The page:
The Organisation of the Petroleum Exporting Countries and its allies appear set to increase their combined oil production by about two million barrels per day from August to December to meet recovering global oil demand.
Ministers from OPEC and their allies, a group is known as OPEC+, began online meetings on Thursday.
The alliance’s joint committee, which includes Saudi Arabia and Russia, recommended the group should add 400,000 BPD each month from August to December, Bloomberg quoted a delegate as saying on Thursday.
It said the panel also suggested the expiry of the supply-cuts agreement be extended to December 2022.
If agreed, the alliance’s collective production cuts would shrink by about one-third by the end of the year to about 3.76 million BPD, from July’s 5.76 million BPD, according to Platts.
Responding to oil demand destruction caused by the COVID-19 crisis, OPEC+ last year agreed to cut output by almost 10 million BPD from May 2020, with plans to phase out the curbs by the end of April 2022.
Oil prices extended gains on news of the latest increase plans because some traders had expected a bigger output rise in August.
The international oil benchmark, Brent crude, rose by $1.39 to $76.01 per barrel as of 7:52 pm Nigerian time on Thursday.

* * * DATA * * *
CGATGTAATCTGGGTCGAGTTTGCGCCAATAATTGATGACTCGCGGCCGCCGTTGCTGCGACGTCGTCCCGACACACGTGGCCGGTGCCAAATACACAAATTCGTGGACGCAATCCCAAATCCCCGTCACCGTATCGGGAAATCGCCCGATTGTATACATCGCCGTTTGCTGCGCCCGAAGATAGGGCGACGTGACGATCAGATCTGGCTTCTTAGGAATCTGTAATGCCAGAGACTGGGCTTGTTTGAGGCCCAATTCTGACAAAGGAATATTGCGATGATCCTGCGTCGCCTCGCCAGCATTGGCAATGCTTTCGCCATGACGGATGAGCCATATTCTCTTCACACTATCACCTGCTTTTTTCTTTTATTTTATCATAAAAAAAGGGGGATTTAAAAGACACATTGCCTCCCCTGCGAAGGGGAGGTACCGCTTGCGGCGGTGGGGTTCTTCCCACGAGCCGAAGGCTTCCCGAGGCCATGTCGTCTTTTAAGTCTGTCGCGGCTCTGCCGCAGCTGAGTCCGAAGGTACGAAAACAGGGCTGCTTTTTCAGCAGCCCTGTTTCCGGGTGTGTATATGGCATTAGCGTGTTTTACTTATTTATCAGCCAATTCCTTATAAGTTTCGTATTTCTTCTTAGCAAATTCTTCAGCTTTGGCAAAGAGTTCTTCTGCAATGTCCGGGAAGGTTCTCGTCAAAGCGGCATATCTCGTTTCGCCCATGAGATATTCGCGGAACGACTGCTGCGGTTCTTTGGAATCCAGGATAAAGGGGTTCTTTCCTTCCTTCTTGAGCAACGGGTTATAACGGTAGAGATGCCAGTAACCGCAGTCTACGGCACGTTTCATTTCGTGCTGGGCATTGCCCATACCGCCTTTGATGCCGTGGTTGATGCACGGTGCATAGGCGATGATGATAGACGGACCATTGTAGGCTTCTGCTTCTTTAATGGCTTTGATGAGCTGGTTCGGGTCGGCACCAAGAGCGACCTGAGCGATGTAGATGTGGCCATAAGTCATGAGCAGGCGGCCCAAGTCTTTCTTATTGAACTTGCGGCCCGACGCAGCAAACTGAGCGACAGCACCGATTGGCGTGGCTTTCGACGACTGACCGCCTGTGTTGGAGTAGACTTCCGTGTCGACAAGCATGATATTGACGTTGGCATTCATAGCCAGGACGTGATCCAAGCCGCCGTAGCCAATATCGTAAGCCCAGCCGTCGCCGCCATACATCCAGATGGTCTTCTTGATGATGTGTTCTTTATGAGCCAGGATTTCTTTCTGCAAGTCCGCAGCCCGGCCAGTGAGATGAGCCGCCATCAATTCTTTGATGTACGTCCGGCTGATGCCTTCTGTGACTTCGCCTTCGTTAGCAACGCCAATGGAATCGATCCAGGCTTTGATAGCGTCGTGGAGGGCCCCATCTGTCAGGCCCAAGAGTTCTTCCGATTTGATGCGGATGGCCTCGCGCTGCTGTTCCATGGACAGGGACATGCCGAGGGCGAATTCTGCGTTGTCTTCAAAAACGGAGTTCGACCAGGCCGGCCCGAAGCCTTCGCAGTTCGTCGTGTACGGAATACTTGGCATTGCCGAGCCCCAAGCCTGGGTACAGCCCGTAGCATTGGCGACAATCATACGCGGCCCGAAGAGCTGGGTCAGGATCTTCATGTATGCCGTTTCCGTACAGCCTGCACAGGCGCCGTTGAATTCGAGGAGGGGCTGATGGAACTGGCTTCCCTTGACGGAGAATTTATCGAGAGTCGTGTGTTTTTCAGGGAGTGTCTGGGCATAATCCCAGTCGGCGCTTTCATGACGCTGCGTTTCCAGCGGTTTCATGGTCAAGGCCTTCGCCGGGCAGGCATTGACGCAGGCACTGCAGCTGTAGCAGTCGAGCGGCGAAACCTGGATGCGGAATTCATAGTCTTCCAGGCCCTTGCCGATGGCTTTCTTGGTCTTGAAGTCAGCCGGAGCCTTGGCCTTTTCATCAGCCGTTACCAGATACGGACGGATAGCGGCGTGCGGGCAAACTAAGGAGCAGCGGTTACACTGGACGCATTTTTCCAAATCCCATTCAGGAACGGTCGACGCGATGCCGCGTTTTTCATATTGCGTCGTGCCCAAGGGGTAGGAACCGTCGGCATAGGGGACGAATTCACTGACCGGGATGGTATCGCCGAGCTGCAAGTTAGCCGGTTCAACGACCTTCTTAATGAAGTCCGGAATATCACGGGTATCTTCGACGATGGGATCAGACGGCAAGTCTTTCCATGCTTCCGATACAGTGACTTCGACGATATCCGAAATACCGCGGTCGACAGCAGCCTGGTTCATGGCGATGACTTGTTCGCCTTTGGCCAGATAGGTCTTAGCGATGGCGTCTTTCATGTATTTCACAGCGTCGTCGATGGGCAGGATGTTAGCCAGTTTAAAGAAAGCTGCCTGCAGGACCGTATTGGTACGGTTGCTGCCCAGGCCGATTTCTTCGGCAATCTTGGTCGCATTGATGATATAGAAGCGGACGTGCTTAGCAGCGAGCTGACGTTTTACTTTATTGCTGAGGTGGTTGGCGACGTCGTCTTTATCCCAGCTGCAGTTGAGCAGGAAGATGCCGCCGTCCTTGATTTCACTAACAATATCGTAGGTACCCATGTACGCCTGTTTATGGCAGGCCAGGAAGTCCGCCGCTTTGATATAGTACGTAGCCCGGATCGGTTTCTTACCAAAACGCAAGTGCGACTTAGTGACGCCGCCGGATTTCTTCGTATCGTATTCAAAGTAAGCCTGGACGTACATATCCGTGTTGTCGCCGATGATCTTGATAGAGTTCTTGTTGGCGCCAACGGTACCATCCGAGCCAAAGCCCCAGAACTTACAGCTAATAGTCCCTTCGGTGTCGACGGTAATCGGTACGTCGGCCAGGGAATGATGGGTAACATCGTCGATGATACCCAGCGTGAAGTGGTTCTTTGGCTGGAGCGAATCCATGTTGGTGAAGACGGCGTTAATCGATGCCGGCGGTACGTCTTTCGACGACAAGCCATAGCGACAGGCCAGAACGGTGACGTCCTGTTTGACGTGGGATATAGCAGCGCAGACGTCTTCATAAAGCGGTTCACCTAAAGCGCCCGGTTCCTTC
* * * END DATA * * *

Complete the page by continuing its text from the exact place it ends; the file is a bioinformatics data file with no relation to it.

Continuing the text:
The proposed increase “would keep the market tight this summer, with still rising demand over the coming weeks”, UBS analyst Giovanni Staunovo was quoted by Reuters as saying, adding that consensus had been for the addition of 0.5 million BPD a month or slightly more.
An OPEC+ technical panel on Tuesday had said it expected oil demand to grow by 6 million BPD in 2021 but flagged risks of a glut in 2022, saying there were “significant uncertainties” including an uneven global recovery and rising cases of the Delta variant of the coronavirus.
Saudi Arabia, Russia, and other OPEC+ members have been cooperating closely since their big falling out in March 2020 just before the pandemic sent oil prices diving. The price crash drove them back together to forge their supply pact.
SOURCE: The Punch